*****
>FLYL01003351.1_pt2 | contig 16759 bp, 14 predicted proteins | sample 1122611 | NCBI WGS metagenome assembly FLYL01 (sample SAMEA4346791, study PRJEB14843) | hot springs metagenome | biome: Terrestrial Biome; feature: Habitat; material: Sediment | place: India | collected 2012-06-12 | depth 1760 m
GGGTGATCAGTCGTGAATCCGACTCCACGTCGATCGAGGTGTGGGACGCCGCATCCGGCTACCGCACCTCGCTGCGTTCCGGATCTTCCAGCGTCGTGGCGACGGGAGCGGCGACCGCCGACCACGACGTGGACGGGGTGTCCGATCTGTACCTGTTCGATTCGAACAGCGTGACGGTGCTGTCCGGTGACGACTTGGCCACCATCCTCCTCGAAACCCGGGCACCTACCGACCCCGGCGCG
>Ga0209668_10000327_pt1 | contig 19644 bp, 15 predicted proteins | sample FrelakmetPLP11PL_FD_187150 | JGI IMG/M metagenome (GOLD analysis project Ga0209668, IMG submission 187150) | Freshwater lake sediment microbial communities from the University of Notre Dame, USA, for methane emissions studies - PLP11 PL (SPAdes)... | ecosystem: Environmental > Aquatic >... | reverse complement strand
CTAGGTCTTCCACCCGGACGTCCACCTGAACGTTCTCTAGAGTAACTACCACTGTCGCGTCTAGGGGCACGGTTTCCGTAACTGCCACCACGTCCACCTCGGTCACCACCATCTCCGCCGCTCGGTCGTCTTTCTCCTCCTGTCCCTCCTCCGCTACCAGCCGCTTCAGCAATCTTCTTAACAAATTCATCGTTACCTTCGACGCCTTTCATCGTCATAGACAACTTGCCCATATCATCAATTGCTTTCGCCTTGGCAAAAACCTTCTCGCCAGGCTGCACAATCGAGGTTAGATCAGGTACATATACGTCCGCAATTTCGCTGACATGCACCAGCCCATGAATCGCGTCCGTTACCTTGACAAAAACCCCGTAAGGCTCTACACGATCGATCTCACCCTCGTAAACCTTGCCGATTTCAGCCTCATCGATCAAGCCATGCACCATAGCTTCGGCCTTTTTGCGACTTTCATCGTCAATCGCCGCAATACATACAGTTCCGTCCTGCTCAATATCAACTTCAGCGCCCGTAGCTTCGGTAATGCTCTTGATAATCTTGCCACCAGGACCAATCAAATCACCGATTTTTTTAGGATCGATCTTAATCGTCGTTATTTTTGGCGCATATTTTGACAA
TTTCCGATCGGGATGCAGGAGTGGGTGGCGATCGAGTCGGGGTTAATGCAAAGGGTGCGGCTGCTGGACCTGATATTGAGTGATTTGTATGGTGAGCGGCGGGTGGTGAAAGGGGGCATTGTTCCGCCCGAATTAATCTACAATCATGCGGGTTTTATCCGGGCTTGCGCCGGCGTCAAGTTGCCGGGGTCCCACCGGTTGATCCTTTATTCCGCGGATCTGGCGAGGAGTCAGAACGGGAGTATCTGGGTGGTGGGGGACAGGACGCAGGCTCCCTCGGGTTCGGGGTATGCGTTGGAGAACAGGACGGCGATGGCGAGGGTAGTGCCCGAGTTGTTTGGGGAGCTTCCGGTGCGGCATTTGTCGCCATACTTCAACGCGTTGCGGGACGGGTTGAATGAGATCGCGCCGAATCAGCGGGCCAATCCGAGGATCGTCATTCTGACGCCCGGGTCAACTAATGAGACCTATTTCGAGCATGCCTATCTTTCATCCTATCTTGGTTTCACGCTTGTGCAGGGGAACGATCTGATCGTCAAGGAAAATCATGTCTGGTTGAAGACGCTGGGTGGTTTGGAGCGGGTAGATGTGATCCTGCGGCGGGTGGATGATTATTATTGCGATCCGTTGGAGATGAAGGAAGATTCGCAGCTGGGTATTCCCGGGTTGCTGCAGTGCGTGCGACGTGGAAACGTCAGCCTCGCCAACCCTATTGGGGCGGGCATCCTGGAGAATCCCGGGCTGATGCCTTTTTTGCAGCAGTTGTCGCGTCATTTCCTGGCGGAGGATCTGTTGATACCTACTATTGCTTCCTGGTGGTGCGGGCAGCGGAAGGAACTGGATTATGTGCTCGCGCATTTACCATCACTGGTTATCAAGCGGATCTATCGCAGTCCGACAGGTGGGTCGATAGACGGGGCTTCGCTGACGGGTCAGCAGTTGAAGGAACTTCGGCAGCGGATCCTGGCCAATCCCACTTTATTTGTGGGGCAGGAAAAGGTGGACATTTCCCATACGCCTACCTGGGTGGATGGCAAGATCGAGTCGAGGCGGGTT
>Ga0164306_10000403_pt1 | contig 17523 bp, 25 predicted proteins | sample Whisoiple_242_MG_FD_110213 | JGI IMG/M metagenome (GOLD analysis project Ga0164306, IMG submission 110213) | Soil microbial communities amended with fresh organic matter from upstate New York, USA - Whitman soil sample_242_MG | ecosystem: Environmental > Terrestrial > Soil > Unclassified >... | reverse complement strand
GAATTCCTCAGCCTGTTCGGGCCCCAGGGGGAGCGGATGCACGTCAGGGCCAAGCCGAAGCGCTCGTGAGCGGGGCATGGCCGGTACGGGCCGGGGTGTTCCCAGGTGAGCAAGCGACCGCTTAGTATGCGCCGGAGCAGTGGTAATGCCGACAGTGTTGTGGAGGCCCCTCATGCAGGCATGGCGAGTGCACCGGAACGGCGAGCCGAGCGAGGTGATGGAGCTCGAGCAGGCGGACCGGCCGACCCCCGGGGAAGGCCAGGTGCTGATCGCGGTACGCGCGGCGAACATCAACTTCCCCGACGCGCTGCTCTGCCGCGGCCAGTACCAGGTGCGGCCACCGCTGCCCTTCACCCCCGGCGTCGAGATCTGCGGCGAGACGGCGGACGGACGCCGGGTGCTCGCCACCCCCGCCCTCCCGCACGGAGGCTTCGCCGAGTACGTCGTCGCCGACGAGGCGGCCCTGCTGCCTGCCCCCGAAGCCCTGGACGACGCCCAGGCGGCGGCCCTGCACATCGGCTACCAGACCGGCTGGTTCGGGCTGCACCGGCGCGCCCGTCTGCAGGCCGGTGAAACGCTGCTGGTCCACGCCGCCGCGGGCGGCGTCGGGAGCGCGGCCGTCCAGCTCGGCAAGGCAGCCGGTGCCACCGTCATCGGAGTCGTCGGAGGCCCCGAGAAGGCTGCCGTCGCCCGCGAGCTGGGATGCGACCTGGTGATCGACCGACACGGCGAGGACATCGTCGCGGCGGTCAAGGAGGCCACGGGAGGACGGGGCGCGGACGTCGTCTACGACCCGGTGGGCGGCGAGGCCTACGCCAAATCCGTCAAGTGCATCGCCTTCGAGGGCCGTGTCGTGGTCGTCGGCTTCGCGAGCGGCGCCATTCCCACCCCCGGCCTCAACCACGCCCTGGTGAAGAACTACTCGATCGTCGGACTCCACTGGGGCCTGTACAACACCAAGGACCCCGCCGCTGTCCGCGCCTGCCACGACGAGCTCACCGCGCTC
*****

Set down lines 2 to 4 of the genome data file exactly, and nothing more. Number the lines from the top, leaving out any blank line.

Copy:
GGGTGATCAGTCGTGAATCCGACTCCACGTCGATCGAGGTGTGGGACGCCGCATCCGGCTACCGCACCTCGCTGCGTTCCGGATCTTCCAGCGTCGTGGCGACGGGAGCGGCGACCGCCGACCACGACGTGGACGGGGTGTCCGATCTGTACCTGTTCGATTCGAACAGCGTGACGGTGCTGTCCGGTGACGACTTGGCCACCATCCTCCTCGAAACCCGGGCACCTACCGACCCCGGCGCG
>Ga0209668_10000327_pt1 | contig 19644 bp, 15 predicted proteins | sample FrelakmetPLP11PL_FD_187150 | JGI IMG/M metagenome (GOLD analysis project Ga0209668, IMG submission 187150) | Freshwater lake sediment microbial communities from the University of Notre Dame, USA, for methane emissions studies - PLP11 PL (SPAdes)... | ecosystem: Environmental > Aquatic >... | reverse complement strand
CTAGGTCTTCCACCCGGACGTCCACCTGAACGTTCTCTAGAGTAACTACCACTGTCGCGTCTAGGGGCACGGTTTCCGTAACTGCCACCACGTCCACCTCGGTCACCACCATCTCCGCCGCTCGGTCGTCTTTCTCCTCCTGTCCCTCCTCCGCTACCAGCCGCTTCAGCAATCTTCTTAACAAATTCATCGTTACCTTCGACGCCTTTCATCGTCATAGACAACTTGCCCATATCATCAATTGCTTTCGCCTTGGCAAAAACCTTCTCGCCAGGCTGCACAATCGAGGTTAGATCAGGTACATATACGTCCGCAATTTCGCTGACATGCACCAGCCCATGAATCGCGTCCGTTACCTTGACAAAAACCCCGTAAGGCTCTACACGATCGATCTCACCCTCGTAAACCTTGCCGATTTCAGCCTCATCGATCAAGCCATGCACCATAGCTTCGGCCTTTTTGCGACTTTCATCGTCAATCGCCGCAATACATACAGTTCCGTCCTGCTCAATATCAACTTCAGCGCCCGTAGCTTCGGTAATGCTCTTGATAATCTTGCCACCAGGACCAATCAAATCACCGATTTTTTTAGGATCGATCTTAATCGTCGTTATTTTTGGCGCATATTTTGACAA